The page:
Seafood is one of the most popular sources of protein worldwide. Aquaculture is a critical method to meet that worldwide need, it also provides employment and a source of income for people around the world. However, if there is to be enough fish for the future generations, aquaculture must be practiced responsibility.

Almost half of the seafood we eat today comes from farms.  Aquaculture is also one of the fastest growing food producing industries around the world. The rapid growth of fish farming can have a profound impact on the environment if not done responsibly.

Negative impacts of fish farming

A significant amount of the world’s demand for protein is met through farmed fish. Fish farms and fisheries need to work hard to manage their farms responsibly to avoid negative impacts on the environment. Aquaculture can lead to high levels of pollution. Runoff water from fish farms can contaminate nearby natural bodies of water causing diseases and disturbances in the wild fish stocks, as well as disrupt the natural ecosystem. Feeding carnivorous fish with wild caught smaller fish such as anchovies or herrings also causes controversy around the world.

fish-684399_1280Aquaculture, like most other sectors of agriculture, has evolved with time, resulting in new technologies and practices which may not always have a sustainability focus. Several elements, such as chemical based herbicides, pesticides, synthetic food, GMO and so on, were introduced in the agricultural system with a production focus. These were meant to increase production and profits by reducing pathogens and weeds. However, their impact the surrounding ecosystem and community was not always strongly considered.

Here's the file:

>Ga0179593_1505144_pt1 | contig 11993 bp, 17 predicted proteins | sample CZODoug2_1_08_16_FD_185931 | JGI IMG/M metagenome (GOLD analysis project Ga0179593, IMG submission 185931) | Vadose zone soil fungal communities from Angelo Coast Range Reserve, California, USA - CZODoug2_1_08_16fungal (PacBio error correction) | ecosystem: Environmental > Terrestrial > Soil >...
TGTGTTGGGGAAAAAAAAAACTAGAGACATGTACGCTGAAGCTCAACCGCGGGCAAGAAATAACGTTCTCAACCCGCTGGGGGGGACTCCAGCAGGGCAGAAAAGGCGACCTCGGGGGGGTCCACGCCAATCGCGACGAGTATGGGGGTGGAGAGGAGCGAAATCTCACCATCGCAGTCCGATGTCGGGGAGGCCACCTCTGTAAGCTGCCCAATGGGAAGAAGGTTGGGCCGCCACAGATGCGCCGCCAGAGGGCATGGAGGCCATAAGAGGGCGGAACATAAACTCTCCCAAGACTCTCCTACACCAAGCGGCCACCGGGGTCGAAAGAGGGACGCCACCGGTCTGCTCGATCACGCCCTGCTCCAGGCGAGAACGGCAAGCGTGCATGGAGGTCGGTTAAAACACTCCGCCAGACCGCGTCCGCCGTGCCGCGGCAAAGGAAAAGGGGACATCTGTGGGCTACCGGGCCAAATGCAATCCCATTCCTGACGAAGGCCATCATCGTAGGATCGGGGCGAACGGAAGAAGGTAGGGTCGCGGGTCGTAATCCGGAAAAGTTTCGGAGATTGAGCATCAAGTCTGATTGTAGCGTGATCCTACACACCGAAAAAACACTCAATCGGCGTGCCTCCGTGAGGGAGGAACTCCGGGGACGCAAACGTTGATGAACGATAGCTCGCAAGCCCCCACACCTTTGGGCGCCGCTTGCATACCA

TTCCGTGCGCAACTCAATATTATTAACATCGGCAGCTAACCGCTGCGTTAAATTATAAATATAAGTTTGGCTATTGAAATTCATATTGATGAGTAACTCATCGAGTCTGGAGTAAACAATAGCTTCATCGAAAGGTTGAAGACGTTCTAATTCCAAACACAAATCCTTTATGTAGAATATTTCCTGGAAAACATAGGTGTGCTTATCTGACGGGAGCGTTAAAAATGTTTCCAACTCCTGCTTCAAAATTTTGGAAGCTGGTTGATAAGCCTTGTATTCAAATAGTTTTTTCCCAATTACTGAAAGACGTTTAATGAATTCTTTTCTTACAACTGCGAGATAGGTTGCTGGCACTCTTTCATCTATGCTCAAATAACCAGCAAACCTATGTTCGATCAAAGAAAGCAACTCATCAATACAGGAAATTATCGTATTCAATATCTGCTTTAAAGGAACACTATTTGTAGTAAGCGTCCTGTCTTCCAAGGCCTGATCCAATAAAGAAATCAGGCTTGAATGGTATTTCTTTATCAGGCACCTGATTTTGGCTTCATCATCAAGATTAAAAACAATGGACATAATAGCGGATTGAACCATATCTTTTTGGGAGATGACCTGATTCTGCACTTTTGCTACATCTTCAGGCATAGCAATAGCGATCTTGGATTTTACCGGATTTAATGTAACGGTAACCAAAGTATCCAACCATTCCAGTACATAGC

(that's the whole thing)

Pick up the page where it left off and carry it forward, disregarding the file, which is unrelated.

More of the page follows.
Concerns with responsible use of resources, use of chemicals, and genetic modification of crops and organisms in agriculture have been a point of dispute for a long time in the agricultural sector. These same issues have become more prominent in aquaculture as the practice has become more common and the scale of individual operations has grown.

So, how do you practice aquaculture responsibly without impacting the environment?

Creating global standards

Due to the controversial issues related to aquaculture it has fallen on international agencies, such as the Food and Agriculture Organization of the United Nations, (FAO, Department of fisheries), to coordinate and set the recommended standards. These standards focus on ways to support sustainable and environmentally safe aquaculture practices to guarantee the best possible populations of harvestable fish for future generations.

The global code of conduct

gold-fish-674110_1280The member countries of the FAO adopted the Code of Conduct for Responsible Fisheries in 1995. These codes are voluntary rather than mandatory and meant as a guideline for anyone involved in the industry to follow to achieve a higher standard of sustainable production. Implementing and committing to the goals and principles of these codes worldwide would reduce impacts of agriculture significantly. The code of conduct can be found on FAO Fisheries Department Website on the Internet.

How you can help

A stronger commitment to responsible agriculture is needed, not only by farmers but also by government and non-government agencies and maybe most importantly by consumers. It is the responsibility of every individual, including consumers and producers, to know the impacts of fish farming and the best practices for aquaculture. Only with increased awareness and knowledge among the population can the potential ecological impacts of aquaculture be minimized. Improved coordination and policies as well as global monitoring is needed for management of environmentally sustainable aquaculture.

Our goal is to spread awareness and present information to anyone directly or indirectly involved with the aquaculture industry. We are dedicated to improving the planet and making it better for our generation as well as for future generations.

If you want to become a more  sustainable farmer, please let us know, we would love to help you improve your sustainable practices. To learn more about responsible aquaculture practices please give us a call at (303) 495-3705 or click here to book a meeting with us.

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Watch a replay of our free NTP/CEED webinar with Russ Biaggne. Russ has done extensive research on declining populations of salmon and steelhead that are considered endangered species today.

Video Source: Ecolonomics

Source: Worldwide Aquaculture

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